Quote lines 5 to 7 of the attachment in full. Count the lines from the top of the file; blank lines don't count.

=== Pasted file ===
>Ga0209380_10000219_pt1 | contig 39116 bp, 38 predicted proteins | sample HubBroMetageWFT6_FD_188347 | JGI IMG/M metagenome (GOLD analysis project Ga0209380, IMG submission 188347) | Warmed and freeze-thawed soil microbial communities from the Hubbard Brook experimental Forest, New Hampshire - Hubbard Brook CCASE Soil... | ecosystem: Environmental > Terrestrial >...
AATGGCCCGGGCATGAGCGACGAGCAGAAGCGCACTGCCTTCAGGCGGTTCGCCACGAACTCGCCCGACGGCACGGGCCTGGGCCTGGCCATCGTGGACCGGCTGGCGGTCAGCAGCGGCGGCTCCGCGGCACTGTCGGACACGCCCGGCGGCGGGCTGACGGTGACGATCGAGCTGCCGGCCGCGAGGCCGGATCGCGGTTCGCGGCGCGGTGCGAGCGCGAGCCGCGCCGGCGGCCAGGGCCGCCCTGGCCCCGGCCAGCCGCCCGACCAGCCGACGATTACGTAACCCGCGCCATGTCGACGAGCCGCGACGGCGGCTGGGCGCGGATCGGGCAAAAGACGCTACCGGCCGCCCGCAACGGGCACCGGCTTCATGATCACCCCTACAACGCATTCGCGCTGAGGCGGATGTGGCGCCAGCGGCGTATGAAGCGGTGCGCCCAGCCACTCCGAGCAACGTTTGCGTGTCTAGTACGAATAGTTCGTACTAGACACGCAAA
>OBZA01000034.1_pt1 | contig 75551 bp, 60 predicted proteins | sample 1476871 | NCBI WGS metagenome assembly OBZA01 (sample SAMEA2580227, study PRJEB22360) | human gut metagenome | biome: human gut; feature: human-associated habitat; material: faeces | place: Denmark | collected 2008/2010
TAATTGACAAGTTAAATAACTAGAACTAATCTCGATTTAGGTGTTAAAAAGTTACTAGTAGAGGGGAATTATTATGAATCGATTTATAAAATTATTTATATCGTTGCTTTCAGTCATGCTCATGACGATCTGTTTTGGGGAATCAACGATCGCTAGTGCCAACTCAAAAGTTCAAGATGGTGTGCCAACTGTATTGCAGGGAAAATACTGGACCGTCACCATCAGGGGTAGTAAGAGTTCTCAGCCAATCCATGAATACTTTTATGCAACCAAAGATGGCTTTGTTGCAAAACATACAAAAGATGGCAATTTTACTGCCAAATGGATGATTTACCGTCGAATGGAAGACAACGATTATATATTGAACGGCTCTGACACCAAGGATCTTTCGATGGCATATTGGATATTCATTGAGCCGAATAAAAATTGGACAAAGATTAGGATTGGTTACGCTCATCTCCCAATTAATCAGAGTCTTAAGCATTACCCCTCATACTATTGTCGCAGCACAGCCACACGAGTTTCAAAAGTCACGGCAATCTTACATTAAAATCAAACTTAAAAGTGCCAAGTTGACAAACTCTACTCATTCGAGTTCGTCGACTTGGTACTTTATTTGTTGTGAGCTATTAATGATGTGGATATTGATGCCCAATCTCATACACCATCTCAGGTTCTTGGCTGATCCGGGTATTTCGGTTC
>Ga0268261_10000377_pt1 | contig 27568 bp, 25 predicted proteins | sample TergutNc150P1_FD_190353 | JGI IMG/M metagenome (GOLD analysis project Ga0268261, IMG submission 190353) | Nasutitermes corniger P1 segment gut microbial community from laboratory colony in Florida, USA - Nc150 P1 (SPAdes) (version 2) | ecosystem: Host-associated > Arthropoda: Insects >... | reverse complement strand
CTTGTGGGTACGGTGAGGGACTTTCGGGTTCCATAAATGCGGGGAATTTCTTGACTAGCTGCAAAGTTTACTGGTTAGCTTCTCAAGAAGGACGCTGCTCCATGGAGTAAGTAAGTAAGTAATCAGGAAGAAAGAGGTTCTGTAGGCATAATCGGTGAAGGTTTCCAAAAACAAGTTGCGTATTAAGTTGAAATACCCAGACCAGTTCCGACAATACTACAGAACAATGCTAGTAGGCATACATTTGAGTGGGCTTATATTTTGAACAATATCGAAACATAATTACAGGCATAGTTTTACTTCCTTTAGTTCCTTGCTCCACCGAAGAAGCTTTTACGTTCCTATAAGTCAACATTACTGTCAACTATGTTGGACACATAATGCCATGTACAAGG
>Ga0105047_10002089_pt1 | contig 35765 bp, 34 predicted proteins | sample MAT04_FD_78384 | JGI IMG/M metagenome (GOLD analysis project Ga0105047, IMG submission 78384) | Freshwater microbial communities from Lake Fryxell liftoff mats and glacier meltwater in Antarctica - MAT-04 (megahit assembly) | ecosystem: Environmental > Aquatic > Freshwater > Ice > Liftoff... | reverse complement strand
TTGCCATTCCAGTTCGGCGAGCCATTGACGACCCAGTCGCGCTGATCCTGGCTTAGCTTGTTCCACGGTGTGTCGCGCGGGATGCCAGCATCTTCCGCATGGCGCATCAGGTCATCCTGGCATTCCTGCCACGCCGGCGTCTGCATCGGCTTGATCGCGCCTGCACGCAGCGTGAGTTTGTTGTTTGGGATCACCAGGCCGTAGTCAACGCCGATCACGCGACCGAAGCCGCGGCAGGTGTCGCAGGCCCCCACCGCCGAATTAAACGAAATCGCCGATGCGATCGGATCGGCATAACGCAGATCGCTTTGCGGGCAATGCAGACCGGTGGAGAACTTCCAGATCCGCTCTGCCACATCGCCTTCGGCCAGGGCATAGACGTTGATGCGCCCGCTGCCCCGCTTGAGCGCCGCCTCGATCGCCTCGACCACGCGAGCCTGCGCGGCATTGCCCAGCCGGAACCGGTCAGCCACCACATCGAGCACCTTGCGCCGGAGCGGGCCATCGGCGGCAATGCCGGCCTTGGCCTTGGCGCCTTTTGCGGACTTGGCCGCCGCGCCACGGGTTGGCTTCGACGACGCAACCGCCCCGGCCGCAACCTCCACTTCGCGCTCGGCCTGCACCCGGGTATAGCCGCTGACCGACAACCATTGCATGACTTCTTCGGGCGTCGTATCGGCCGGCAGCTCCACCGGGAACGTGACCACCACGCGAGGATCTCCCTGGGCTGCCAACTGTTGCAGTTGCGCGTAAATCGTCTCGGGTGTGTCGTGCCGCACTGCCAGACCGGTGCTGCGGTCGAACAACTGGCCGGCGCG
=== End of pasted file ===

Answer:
>Ga0268261_10000377_pt1 | contig 27568 bp, 25 predicted proteins | sample TergutNc150P1_FD_190353 | JGI IMG/M metagenome (GOLD analysis project Ga0268261, IMG submission 190353) | Nasutitermes corniger P1 segment gut microbial community from laboratory colony in Florida, USA - Nc150 P1 (SPAdes) (version 2) | ecosystem: Host-associated > Arthropoda: Insects >... | reverse complement strand
CTTGTGGGTACGGTGAGGGACTTTCGGGTTCCATAAATGCGGGGAATTTCTTGACTAGCTGCAAAGTTTACTGGTTAGCTTCTCAAGAAGGACGCTGCTCCATGGAGTAAGTAAGTAAGTAATCAGGAAGAAAGAGGTTCTGTAGGCATAATCGGTGAAGGTTTCCAAAAACAAGTTGCGTATTAAGTTGAAATACCCAGACCAGTTCCGACAATACTACAGAACAATGCTAGTAGGCATACATTTGAGTGGGCTTATATTTTGAACAATATCGAAACATAATTACAGGCATAGTTTTACTTCCTTTAGTTCCTTGCTCCACCGAAGAAGCTTTTACGTTCCTATAAGTCAACATTACTGTCAACTATGTTGGACACATAATGCCATGTACAAGG
>Ga0105047_10002089_pt1 | contig 35765 bp, 34 predicted proteins | sample MAT04_FD_78384 | JGI IMG/M metagenome (GOLD analysis project Ga0105047, IMG submission 78384) | Freshwater microbial communities from Lake Fryxell liftoff mats and glacier meltwater in Antarctica - MAT-04 (megahit assembly) | ecosystem: Environmental > Aquatic > Freshwater > Ice > Liftoff... | reverse complement strand